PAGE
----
This rem unit is very powerful if we use it to define the lengths and spacings of a layout because the layout can also adapt when the user increases the font size of the browser (that is, for readability). I want to mention that Bootstrap 4 will replace all absolute pixel units for Media Queries by the rem units because of this reason.

If we look at the following figure, we also see that rem units are already supported in all major browsers. I recommend you to start replacing all your absolute pixel units of your layout and spacing by the rem units:

Learning Responsive Data Visualization

Cross-browser compatibility of rem units

However, percentage units are not dead; we can still use them when they are appropriate. We will use them later to draw SVG elements with dimensions based on their parent elements' dimensions.

Units for Resolution

To round up the section of relative and absolute units, I want to mention that we can also use resolutions in different units. These resolution units can be used in Media Queries together with the min-resolution or max-resolution attribute:

  • Dpi: dots per inch
  • dpcm: dots per centimeter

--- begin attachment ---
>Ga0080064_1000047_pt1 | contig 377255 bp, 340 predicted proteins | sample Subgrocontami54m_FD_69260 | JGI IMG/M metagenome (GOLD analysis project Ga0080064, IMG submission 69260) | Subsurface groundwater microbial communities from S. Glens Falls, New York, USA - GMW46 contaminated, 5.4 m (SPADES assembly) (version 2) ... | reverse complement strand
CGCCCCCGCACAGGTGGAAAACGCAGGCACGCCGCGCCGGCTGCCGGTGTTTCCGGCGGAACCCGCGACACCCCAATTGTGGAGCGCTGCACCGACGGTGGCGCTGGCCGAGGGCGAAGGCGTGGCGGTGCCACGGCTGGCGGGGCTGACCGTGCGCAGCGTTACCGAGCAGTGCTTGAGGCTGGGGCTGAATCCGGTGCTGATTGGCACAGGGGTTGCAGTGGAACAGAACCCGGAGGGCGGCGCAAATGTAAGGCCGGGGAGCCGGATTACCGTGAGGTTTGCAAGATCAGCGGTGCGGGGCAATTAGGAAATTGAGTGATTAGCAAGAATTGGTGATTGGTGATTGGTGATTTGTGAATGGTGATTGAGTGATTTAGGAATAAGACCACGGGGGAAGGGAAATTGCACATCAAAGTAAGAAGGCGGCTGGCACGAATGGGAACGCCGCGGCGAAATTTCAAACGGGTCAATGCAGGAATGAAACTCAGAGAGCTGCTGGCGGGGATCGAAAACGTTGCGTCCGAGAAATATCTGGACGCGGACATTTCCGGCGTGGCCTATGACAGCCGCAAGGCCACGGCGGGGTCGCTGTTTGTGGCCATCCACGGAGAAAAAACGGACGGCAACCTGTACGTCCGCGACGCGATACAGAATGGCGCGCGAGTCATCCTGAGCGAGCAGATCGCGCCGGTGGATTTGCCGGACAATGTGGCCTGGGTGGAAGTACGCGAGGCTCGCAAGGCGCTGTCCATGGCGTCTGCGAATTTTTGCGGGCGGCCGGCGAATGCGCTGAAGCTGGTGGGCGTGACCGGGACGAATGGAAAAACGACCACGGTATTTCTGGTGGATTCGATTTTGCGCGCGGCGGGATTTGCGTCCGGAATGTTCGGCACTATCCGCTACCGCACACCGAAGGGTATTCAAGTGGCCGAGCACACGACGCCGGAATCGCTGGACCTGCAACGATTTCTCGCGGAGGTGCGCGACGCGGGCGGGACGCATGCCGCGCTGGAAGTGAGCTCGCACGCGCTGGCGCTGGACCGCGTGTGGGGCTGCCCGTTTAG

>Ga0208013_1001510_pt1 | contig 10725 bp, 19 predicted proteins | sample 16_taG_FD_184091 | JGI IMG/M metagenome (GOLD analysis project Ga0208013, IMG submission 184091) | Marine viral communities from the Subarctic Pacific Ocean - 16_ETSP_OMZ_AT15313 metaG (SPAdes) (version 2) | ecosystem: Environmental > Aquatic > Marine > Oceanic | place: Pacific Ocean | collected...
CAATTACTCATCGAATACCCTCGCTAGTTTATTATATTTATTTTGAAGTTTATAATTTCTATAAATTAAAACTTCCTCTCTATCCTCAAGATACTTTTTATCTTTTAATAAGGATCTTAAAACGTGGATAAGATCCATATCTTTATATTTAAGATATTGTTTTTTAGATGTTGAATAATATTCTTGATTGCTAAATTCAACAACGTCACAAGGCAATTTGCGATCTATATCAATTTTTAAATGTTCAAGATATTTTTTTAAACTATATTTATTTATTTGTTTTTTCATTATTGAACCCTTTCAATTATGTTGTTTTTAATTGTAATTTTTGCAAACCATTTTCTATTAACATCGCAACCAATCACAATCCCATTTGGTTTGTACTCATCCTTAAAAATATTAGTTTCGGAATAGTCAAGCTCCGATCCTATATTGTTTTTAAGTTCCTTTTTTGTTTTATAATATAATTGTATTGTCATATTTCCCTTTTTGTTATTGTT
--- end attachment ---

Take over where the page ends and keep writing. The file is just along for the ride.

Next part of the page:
• dppx: dots per px unit

Mathematical Expressions

We often have the problem of dealing with rational numbers or expressions in CSS; just imagine defining a 3-column grid with a width of 33% per column, or imagine the need of computing a simple expression in the CSS file. CSS3 provides a simple solution for this:

  • calc(exp): This computes the mathematical expression called exp, which can consist of lengths, values, and the operators called +, -, /, and *

Note that the + and -operators must be surrounded by whitespace. Otherwise, they will be interpreted as a sign of the second number rather than the operator. Both the other operators called * and / don't require a whitespace, but I encourage you to add them for consistency.

We can use these expression in the following snippets.

.col-4 {
width: calc(100%/3);
}
.col-sp-2 {
width: calc(50% - 2em);
}

The preceding examples look great; however, as we can see in the following figure, we need to take care of the limitations of the browser compatibility:

Learning Responsive Data Visualization

Cross-browser compatibility of the calc() expression

Responsive charts